Though I am leery of a sample size of three, I appreciate the insights gained through stories, and I am especially interested to find out what the book says about rigorous teaching, parental involvement, and student engagement.
4. Creative Schools—Ken Robinson
I have heard Ken Robinson speak twice in person and have read his books on creativity, and each time I encounter his ideas, I am motivated to change the way I teach and the way we engage students in learning. He is a provocateur to be sure, but he is one that is pushing educators in a direction that—in the age of the Maker Culture, Design Thinking, and Daniel Pink’s A Whole New Mind—I believe is excitingly promising.
According to Amazon, Robinson promises a way to dramatically improve American education: “He argues for an end to our outmoded industrial educational system and proposes a highly personalized, organic approach that draws on today’s unprecedented technological and professional resources to engage all students, develop their love of learning, and enable them to face the real challenges of the twenty-first century. Filled with anecdotes, observations and recommendations from professionals on the front line of transformative education, case histories, and groundbreaking research—and written with Robinson’s trademark wit and engaging style—Creative Schools will inspire teachers, parents, and policy makers alike to rethink the real nature and purpose of education.”
On the other end of the spectrum from Ritchart, I don’t expect Sir Ken to give me practical pointers; instead I expect him to challenge the way I see schooling and, perhaps, to distinguish it from education.
5. In Defense of Liberal Education—Fareed Zakaria
This final selection comes from my increasing belief that, as legislators and labor leaders push for more STEM courses and for technical centers to produce more workers for the global economy, we are in danger of losing the heart of what has made American education great and what holds its greatest promise for success in this century. I am referring to the liberal arts, and as a graduate of Providence College and a strong proponent of the liberal arts, I believe they are under attack. Amazon cites these examples: “The governors of Florida, Texas, and North Carolina have all pledged that they will not spend taxpayer money subsidizing the liberal arts, and they seem to have an unlikely ally in President Obama. While at a General Electric plant in early 2014, Obama remarked, ‘I promise you, folks can make a lot more, potentially, with skilled manufacturing or the trades than they might with an art history degree.’ These messages are hitting home: majors like English and history, once very popular and highly respected, are in steep decline.”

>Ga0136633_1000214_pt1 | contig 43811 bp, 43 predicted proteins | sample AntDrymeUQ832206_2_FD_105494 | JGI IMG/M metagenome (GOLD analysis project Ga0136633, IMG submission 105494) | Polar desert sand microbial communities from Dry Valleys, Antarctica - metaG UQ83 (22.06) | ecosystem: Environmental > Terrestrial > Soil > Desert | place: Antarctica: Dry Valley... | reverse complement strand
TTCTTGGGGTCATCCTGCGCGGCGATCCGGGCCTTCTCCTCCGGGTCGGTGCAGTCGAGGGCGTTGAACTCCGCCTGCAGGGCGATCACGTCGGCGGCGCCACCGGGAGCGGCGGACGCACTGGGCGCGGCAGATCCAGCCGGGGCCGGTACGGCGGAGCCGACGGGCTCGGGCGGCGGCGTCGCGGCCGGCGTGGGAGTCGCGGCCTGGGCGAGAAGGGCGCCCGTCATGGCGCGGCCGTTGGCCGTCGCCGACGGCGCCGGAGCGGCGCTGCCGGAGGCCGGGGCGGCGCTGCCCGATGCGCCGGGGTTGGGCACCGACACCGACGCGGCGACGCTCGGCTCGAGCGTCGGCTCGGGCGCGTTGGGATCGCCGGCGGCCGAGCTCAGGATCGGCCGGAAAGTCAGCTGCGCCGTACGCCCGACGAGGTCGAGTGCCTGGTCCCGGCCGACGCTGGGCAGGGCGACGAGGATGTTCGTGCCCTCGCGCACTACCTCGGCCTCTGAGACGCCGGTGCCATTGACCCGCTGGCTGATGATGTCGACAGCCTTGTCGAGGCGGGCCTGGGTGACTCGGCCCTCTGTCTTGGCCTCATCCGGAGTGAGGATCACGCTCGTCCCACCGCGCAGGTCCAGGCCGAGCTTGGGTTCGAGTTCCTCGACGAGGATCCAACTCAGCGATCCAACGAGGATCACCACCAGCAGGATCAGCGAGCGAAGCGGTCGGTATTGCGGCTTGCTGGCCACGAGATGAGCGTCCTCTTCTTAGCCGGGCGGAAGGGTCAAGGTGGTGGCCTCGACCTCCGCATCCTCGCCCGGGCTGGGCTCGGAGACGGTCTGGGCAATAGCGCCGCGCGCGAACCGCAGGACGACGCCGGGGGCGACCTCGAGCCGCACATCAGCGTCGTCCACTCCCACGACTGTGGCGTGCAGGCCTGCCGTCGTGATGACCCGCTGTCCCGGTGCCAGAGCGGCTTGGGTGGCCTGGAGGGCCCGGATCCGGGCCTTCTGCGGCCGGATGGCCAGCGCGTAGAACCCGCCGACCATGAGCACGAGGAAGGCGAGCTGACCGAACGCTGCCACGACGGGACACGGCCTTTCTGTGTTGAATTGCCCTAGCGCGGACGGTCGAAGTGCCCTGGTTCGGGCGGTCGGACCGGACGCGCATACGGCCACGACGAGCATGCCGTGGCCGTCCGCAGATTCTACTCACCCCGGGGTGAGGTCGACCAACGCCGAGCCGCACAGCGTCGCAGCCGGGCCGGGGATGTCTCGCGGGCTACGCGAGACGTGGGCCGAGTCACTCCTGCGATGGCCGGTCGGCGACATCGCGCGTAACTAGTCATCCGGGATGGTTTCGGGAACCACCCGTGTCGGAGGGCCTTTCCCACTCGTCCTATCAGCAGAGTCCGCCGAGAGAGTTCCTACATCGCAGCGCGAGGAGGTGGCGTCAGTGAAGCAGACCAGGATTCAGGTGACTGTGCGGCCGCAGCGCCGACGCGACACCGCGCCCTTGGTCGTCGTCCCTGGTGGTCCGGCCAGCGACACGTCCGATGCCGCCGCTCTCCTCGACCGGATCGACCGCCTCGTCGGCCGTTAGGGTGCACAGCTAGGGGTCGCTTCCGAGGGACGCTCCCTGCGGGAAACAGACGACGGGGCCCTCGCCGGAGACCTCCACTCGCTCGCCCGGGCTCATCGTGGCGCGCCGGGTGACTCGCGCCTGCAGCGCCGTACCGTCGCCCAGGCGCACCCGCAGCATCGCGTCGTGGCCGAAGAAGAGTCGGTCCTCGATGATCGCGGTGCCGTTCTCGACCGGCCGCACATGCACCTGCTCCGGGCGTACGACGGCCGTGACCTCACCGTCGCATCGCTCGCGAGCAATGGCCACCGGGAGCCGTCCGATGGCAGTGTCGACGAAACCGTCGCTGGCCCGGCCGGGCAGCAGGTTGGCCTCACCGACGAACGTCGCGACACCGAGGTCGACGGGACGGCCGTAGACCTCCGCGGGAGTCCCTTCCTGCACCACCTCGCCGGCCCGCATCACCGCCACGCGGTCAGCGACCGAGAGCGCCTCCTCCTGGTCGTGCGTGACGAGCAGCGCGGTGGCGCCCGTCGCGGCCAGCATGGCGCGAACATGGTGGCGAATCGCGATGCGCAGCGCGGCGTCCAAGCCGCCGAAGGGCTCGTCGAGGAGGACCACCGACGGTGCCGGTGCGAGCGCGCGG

In response, according to Amazon, “Zakaria eloquently expounds on the virtues of a liberal arts education―how to write clearly, how to express yourself convincingly, and how to think analytically. He turns our leaders' vocational argument on its head. American routine manufacturing jobs continue to get automated or outsourced, and specific vocational knowledge is often outdated within a few years. Engineering is a great profession, but key value-added skills you will also need are creativity, lateral thinking, design, communication, storytelling, and, more than anything, the ability to continually learn and enjoy learning ―precisely the gifts of a liberal education.”
I switched from engineering to a double major in English and Humanities in my junior year at PC (something uniquely possible at a liberal arts school, by the way), so I get exactly what this book promotes regarding the value of creativity, communication, and enthusiasm for learning in all professions. I am not sure if I will read these books in this order, but I suspect, after having my worldview and paradigms challenged by the other four, I will end with this one as it provides me with more arguments to further my crusade for the liberal arts.
Though I know that our faculty have a wide array of reading, travels, courses, and workshops planned, I suspect some of them will join me in reading one or more of these books. My hope is that some of you might join us, if not in reading these books, in some other educational endeavor so we might all live up to our motto—semper discens—always learning.